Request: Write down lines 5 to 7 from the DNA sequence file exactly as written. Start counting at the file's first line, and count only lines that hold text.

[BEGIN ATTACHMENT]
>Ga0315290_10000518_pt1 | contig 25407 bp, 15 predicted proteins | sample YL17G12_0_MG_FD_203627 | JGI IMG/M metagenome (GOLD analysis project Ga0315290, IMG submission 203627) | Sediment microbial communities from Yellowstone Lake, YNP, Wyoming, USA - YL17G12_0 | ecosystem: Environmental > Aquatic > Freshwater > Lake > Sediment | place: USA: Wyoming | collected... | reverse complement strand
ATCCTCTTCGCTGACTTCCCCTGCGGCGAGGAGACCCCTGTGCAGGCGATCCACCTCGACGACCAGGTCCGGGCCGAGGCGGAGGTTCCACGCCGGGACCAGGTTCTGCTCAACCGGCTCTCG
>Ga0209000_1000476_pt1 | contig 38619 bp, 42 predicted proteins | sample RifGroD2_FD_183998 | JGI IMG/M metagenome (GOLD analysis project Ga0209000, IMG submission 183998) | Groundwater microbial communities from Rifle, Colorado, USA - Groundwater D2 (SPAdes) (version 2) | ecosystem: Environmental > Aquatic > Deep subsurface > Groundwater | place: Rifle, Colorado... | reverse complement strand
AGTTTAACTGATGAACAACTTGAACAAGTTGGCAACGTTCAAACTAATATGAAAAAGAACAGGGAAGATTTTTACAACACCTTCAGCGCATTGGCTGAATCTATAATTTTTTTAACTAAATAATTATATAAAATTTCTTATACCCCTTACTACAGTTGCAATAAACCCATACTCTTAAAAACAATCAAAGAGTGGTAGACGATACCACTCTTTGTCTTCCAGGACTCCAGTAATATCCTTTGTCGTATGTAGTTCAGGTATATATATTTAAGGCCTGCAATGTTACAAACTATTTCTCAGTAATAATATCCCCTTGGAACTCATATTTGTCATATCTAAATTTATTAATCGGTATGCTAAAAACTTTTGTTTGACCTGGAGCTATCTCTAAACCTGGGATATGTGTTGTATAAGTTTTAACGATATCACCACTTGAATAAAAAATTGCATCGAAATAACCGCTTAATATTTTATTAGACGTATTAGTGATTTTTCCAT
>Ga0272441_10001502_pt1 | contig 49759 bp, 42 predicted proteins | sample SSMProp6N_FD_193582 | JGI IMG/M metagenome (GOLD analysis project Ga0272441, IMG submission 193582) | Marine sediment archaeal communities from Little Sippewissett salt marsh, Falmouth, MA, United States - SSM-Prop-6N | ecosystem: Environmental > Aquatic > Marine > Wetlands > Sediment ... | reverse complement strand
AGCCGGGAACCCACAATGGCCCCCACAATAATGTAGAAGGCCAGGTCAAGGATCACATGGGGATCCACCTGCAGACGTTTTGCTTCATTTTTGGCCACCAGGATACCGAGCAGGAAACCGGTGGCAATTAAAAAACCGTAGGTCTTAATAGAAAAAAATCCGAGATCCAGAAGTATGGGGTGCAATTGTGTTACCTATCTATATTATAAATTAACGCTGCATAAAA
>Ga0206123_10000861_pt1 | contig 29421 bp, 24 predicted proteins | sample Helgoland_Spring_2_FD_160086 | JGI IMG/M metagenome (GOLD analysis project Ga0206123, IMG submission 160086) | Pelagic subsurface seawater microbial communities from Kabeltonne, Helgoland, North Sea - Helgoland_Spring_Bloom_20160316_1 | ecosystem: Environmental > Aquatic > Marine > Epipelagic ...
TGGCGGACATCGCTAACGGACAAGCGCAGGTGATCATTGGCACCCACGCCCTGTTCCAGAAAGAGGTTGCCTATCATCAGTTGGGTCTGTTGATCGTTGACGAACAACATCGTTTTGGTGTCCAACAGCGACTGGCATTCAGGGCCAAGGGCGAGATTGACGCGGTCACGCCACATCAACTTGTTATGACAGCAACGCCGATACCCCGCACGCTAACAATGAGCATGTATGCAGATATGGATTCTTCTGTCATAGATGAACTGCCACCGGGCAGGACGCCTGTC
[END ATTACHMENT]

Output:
>Ga0272441_10001502_pt1 | contig 49759 bp, 42 predicted proteins | sample SSMProp6N_FD_193582 | JGI IMG/M metagenome (GOLD analysis project Ga0272441, IMG submission 193582) | Marine sediment archaeal communities from Little Sippewissett salt marsh, Falmouth, MA, United States - SSM-Prop-6N | ecosystem: Environmental > Aquatic > Marine > Wetlands > Sediment ... | reverse complement strand
AGCCGGGAACCCACAATGGCCCCCACAATAATGTAGAAGGCCAGGTCAAGGATCACATGGGGATCCACCTGCAGACGTTTTGCTTCATTTTTGGCCACCAGGATACCGAGCAGGAAACCGGTGGCAATTAAAAAACCGTAGGTCTTAATAGAAAAAAATCCGAGATCCAGAAGTATGGGGTGCAATTGTGTTACCTATCTATATTATAAATTAACGCTGCATAAAA
>Ga0206123_10000861_pt1 | contig 29421 bp, 24 predicted proteins | sample Helgoland_Spring_2_FD_160086 | JGI IMG/M metagenome (GOLD analysis project Ga0206123, IMG submission 160086) | Pelagic subsurface seawater microbial communities from Kabeltonne, Helgoland, North Sea - Helgoland_Spring_Bloom_20160316_1 | ecosystem: Environmental > Aquatic > Marine > Epipelagic ...